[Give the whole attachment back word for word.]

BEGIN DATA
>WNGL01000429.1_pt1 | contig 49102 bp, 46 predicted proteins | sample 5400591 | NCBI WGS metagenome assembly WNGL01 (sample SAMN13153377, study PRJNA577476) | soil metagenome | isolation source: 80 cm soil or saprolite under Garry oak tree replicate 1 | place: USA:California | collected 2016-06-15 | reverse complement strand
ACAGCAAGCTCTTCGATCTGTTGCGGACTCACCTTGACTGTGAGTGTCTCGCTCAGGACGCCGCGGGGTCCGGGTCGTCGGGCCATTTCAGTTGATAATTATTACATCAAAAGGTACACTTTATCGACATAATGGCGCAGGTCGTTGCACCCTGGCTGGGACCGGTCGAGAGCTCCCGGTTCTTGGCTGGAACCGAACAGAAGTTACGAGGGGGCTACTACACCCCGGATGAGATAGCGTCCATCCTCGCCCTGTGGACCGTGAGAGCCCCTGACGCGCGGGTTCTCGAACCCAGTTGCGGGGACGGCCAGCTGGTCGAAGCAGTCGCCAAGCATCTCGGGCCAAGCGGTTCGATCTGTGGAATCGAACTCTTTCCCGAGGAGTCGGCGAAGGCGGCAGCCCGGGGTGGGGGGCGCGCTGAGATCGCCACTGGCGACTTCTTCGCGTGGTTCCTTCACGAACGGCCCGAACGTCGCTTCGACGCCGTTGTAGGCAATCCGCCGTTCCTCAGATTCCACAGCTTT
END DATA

>WNGL01000429.1_pt1 | contig 49102 bp, 46 predicted proteins | sample 5400591 | NCBI WGS metagenome assembly WNGL01 (sample SAMN13153377, study PRJNA577476) | soil metagenome | isolation source: 80 cm soil or saprolite under Garry oak tree replicate 1 | place: USA:California | collected 2016-06-15 | reverse complement strand
ACAGCAAGCTCTTCGATCTGTTGCGGACTCACCTTGACTGTGAGTGTCTCGCTCAGGACGCCGCGGGGTCCGGGTCGTCGGGCCATTTCAGTTGATAATTATTACATCAAAAGGTACACTTTATCGACATAATGGCGCAGGTCGTTGCACCCTGGCTGGGACCGGTCGAGAGCTCCCGGTTCTTGGCTGGAACCGAACAGAAGTTACGAGGGGGCTACTACACCCCGGATGAGATAGCGTCCATCCTCGCCCTGTGGACCGTGAGAGCCCCTGACGCGCGGGTTCTCGAACCCAGTTGCGGGGACGGCCAGCTGGTCGAAGCAGTCGCCAAGCATCTCGGGCCAAGCGGTTCGATCTGTGGAATCGAACTCTTTCCCGAGGAGTCGGCGAAGGCGGCAGCCCGGGGTGGGGGGCGCGCTGAGATCGCCACTGGCGACTTCTTCGCGTGGTTCCTTCACGAACGGCCCGAACGTCGCTTCGACGCCGTTGTAGGCAATCCGCCGTTCCTCAGATTCCACAGCTTT